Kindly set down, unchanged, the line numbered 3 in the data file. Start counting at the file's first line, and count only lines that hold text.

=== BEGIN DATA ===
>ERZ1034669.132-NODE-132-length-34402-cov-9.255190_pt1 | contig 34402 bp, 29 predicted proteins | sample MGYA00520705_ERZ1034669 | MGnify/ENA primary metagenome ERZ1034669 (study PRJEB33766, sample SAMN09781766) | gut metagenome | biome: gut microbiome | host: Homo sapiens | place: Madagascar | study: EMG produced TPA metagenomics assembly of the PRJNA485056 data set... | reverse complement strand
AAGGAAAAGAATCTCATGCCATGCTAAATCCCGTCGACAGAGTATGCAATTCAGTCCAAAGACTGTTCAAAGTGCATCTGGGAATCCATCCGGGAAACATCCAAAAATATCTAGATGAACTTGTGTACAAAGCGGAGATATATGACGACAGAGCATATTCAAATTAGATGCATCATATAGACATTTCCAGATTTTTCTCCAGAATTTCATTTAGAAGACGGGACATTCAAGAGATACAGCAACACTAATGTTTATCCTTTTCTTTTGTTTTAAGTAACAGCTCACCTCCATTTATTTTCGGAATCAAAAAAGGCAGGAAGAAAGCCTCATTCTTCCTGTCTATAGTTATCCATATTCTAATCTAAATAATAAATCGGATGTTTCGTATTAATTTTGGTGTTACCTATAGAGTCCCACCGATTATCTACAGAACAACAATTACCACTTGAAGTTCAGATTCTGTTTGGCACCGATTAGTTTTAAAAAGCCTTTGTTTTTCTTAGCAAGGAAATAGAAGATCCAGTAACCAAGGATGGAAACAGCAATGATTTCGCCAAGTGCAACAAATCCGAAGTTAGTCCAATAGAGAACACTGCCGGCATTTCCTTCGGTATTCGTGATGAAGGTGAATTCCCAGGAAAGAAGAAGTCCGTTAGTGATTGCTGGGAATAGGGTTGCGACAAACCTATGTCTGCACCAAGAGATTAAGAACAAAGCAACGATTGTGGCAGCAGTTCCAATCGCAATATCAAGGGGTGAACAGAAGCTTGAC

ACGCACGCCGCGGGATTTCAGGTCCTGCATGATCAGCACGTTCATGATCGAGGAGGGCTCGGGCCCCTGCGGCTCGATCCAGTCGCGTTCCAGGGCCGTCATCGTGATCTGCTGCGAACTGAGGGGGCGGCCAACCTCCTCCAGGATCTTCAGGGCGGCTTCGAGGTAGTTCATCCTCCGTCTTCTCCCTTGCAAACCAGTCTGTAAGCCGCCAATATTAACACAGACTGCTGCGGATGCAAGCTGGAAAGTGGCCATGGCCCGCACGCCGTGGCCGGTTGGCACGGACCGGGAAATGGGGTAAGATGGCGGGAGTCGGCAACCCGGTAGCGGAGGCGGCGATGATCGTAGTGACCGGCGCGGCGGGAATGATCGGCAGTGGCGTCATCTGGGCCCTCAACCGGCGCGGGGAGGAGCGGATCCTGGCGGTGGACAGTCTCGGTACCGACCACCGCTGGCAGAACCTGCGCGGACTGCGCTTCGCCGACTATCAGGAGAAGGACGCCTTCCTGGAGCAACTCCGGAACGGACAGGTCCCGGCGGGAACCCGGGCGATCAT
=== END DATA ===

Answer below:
ACGCACGCCGCGGGATTTCAGGTCCTGCATGATCAGCACGTTCATGATCGAGGAGGGCTCGGGCCCCTGCGGCTCGATCCAGTCGCGTTCCAGGGCCGTCATCGTGATCTGCTGCGAACTGAGGGGGCGGCCAACCTCCTCCAGGATCTTCAGGGCGGCTTCGAGGTAGTTCATCCTCCGTCTTCTCCCTTGCAAACCAGTCTGTAAGCCGCCAATATTAACACAGACTGCTGCGGATGCAAGCTGGAAAGTGGCCATGGCCCGCACGCCGTGGCCGGTTGGCACGGACCGGGAAATGGGGTAAGATGGCGGGAGTCGGCAACCCGGTAGCGGAGGCGGCGATGATCGTAGTGACCGGCGCGGCGGGAATGATCGGCAGTGGCGTCATCTGGGCCCTCAACCGGCGCGGGGAGGAGCGGATCCTGGCGGTGGACAGTCTCGGTACCGACCACCGCTGGCAGAACCTGCGCGGACTGCGCTTCGCCGACTATCAGGAGAAGGACGCCTTCCTGGAGCAACTCCGGAACGGACAGGTCCCGGCGGGAACCCGGGCGATCAT